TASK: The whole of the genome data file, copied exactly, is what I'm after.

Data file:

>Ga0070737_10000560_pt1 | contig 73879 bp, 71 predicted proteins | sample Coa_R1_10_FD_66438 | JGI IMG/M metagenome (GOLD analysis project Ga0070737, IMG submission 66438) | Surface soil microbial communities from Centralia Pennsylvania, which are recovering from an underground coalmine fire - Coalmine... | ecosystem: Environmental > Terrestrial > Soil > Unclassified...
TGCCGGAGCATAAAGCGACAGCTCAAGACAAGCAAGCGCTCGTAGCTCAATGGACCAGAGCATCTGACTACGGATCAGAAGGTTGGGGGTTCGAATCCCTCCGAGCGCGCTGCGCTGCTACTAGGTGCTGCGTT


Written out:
>Ga0070737_10000560_pt1 | contig 73879 bp, 71 predicted proteins | sample Coa_R1_10_FD_66438 | JGI IMG/M metagenome (GOLD analysis project Ga0070737, IMG submission 66438) | Surface soil microbial communities from Centralia Pennsylvania, which are recovering from an underground coalmine fire - Coalmine... | ecosystem: Environmental > Terrestrial > Soil > Unclassified...
TGCCGGAGCATAAAGCGACAGCTCAAGACAAGCAAGCGCTCGTAGCTCAATGGACCAGAGCATCTGACTACGGATCAGAAGGTTGGGGGTTCGAATCCCTCCGAGCGCGCTGCGCTGCTACTAGGTGCTGCGTT